The European Central Bank (ECB) kept its rates unchanged on Thursday following new President Christine Lagarde’s first monetary policy meeting in Frankfurt.
The Governing Council voted to keep the main deposit rate at the historic low of -0.5%, in line with market expectations, while the marginal lending facility remained at 0.25%.
The ECB’s statement reiterated that rates will stay at the current level or lower until the central bank has seen the inflation outlook “robustly converge” to a level close to but below 0.2% and that underlying inflation has remained consistently convergent with that level.
It also confirmed that net asset purchases had started in November at a monthly rate of 20 billion euros ($22.3 billion) and that this will continue to run “as long as necessary” to reinforce the accommodative policy stance.
The euro traded roughly flat against the dollar at $1.1132 following the announcement awhile equity markets turned slightly negative after marginal early gains.
The ECB forecast annual real GDP growth for the euro area at 1.2% in 2019, 1.1% in 2020 and 1.4% in 2021 and 2022, an upward revision of 0.1% for 2019 and a downward shift of 0.1% for 2020 compared with September’s projections.
Lagarde suggested that the growth slowdown was stabilizing but that incoming data since October’s policy meeting “pointed to continued muted inflation pressures and weak euro area growth dynamics.”
“The risks to the euro area growth outlook relating to geopolitical factors, rising protectionism and vulnerabilities in emerging markets remain tilted to the downside, but have become somewhat less pronounced,” she added.
Inflation was revised up by 0.1% for 2020 but down by 0.1% to 1.4% for 2021, with 2022 forecast at 1.6%.
“In our 2022 forecast for inflation, while the entire year is forecast at 1.6%, the fourth quarter is at 1.7%, so directionally it is slightly increasing across the course of 2022,” Lagarde said in her first press conference at the ECB’s helm.
“Is it satisfactory? It is certainly directionally good, but is it the aim that we pursue? No,” she added.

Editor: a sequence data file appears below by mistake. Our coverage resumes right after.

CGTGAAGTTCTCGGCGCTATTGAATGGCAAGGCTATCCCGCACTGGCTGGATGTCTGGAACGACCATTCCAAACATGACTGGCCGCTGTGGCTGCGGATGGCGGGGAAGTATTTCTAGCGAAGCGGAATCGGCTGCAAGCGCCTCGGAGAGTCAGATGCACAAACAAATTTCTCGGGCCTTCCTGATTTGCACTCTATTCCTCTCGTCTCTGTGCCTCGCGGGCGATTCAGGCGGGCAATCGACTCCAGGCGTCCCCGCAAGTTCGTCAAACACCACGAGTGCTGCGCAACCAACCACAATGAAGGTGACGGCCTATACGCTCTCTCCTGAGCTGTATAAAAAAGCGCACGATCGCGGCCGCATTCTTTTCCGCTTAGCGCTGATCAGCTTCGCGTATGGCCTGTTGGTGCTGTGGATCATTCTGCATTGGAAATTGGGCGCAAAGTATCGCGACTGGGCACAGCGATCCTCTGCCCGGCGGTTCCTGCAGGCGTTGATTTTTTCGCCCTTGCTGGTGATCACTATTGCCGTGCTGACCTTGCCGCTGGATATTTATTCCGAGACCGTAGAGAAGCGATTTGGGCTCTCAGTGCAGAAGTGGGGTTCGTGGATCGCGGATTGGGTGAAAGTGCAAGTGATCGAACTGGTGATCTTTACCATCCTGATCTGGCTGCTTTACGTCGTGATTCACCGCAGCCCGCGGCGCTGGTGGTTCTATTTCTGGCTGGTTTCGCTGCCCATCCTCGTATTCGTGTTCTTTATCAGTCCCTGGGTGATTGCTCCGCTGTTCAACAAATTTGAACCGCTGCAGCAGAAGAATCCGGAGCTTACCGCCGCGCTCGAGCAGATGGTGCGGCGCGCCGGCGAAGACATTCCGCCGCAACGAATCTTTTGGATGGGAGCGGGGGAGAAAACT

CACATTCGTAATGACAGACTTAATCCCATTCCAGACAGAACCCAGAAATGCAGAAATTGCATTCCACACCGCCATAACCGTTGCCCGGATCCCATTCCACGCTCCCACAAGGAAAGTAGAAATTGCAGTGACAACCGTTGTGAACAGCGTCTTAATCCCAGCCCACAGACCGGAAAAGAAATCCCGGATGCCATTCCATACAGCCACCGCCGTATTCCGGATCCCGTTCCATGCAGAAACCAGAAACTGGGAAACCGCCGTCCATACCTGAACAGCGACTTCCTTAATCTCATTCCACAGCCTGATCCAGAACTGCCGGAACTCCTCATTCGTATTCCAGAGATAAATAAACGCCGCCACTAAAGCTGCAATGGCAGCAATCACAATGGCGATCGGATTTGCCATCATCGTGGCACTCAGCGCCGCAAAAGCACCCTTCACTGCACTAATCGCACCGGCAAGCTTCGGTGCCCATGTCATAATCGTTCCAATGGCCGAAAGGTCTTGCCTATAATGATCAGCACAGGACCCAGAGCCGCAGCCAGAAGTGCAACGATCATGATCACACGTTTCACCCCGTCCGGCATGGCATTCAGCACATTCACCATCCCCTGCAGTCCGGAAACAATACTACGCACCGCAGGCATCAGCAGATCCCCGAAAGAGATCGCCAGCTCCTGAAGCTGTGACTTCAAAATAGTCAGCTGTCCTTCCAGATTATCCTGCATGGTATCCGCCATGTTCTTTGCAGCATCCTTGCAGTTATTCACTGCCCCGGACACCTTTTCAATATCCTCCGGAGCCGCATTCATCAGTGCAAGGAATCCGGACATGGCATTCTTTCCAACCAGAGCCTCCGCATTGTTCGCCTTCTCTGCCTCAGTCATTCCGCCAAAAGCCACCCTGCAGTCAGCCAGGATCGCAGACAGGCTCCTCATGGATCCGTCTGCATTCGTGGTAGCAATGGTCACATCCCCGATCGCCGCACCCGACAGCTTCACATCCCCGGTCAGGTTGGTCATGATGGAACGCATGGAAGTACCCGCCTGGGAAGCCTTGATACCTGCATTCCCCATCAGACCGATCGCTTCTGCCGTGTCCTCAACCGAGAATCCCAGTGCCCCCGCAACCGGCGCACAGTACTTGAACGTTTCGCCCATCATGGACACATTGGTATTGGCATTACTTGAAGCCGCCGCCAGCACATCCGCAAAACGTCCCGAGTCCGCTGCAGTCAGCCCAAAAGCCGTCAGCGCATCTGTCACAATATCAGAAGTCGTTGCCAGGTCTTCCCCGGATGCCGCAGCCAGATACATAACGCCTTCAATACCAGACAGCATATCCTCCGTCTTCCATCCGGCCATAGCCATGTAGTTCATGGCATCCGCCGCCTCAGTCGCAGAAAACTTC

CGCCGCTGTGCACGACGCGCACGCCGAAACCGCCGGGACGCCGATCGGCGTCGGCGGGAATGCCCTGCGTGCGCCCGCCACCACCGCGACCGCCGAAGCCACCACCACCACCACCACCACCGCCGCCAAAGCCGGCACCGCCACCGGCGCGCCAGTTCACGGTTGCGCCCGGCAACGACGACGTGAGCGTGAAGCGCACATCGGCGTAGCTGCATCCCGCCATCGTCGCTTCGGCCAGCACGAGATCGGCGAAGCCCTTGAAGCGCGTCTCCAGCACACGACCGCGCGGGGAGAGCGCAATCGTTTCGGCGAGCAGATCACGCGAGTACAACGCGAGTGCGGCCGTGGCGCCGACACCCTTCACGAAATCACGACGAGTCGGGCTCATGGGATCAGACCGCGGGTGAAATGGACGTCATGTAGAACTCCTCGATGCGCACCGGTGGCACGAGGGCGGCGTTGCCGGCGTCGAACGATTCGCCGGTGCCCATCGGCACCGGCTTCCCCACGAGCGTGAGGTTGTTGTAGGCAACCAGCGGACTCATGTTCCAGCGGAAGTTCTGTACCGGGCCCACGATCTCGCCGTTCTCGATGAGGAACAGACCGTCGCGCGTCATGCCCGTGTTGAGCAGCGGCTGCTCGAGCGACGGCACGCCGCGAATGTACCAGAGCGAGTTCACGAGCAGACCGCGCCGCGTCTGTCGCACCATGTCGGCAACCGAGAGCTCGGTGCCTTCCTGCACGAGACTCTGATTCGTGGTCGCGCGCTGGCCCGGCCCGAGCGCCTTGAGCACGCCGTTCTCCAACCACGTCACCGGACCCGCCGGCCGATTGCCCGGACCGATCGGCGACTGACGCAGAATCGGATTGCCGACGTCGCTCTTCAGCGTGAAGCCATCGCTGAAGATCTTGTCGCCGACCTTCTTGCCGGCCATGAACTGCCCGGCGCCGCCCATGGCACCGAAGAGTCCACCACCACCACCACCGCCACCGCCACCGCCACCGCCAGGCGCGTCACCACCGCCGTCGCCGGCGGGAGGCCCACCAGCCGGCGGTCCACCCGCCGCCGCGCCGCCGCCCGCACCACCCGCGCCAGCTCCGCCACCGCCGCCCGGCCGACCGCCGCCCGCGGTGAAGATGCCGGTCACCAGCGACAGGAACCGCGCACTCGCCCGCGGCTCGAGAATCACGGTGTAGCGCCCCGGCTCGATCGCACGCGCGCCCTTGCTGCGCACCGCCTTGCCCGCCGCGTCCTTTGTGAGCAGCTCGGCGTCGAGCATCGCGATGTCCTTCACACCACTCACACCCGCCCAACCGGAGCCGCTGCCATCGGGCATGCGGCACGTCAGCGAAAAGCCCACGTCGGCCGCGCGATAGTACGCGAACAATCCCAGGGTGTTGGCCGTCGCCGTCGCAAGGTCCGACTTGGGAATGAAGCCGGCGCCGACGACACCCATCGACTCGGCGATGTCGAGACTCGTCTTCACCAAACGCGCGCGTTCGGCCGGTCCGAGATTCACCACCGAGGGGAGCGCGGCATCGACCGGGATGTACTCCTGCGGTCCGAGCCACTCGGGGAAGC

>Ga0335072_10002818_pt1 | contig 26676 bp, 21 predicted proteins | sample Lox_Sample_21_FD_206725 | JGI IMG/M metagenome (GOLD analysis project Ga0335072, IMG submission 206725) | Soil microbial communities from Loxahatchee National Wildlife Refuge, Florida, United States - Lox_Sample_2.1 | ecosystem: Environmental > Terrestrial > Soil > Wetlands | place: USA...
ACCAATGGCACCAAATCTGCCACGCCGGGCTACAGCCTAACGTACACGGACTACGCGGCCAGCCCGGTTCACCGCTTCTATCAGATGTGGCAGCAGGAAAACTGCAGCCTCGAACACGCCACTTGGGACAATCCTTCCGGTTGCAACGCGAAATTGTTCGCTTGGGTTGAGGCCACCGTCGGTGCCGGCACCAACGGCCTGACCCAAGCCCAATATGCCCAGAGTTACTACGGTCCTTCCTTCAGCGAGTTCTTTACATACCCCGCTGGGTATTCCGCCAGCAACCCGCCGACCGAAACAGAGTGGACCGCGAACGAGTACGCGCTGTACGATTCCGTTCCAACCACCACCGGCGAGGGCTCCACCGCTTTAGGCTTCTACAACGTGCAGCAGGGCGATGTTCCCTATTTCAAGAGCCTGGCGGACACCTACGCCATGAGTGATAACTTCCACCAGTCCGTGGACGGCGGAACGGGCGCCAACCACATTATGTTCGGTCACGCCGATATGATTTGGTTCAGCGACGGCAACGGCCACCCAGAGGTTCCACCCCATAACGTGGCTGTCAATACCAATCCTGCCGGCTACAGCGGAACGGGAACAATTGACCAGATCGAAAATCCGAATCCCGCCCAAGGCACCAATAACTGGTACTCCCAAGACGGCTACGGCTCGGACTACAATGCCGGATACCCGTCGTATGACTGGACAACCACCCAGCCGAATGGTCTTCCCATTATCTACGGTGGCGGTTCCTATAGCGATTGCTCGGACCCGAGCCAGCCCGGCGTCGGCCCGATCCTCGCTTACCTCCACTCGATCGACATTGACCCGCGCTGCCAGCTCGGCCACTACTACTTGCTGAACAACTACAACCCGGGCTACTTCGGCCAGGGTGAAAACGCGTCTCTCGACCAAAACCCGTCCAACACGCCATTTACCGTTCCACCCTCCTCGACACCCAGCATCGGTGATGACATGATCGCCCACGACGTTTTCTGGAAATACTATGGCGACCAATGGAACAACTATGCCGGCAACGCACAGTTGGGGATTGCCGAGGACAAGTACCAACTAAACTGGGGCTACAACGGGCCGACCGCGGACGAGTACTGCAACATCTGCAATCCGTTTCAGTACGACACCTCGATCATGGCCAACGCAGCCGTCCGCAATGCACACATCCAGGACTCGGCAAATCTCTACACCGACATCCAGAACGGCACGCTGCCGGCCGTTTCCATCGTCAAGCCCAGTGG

The former head of the International Monetary Fund (IMF) and former French finance minister inherited an inflation rate of 1.0% against the ECB target of “below but close to 2%” upon taking the reins in November.
In September, Lagarde’s predecessor Mario Draghi launched a massive stimulus package which entailed a cut to the central bank’s main deposit rate a second round of quantitative easing in a bid to stimulate the sluggish euro zone economy.
The move proved controversial among the Council, but Lagarde offered support to the bond-buying program and record low rates back in September, highlighting that the challenges warranting a highly accommodative policy stance had not diminished.
While Lagarde was not expected to break from the trajectory set in motion by Draghi so early in her tenure, investors will be closely monitoring the semantics in her impending press conference for any hints on future policy direction.
One of her first moves was to announce a wide-ranging policy review, the first since 2003, with the euro zone central bank’s current stance under fire from market participants.
At Thursday’s press conference, Lagarde said the review would get underway in January with a view to completion by the end of 2020, and would reach out “not just to the usual suspects” but also Members of European Parliament (MEPs), the academic community and “civil society representatives.”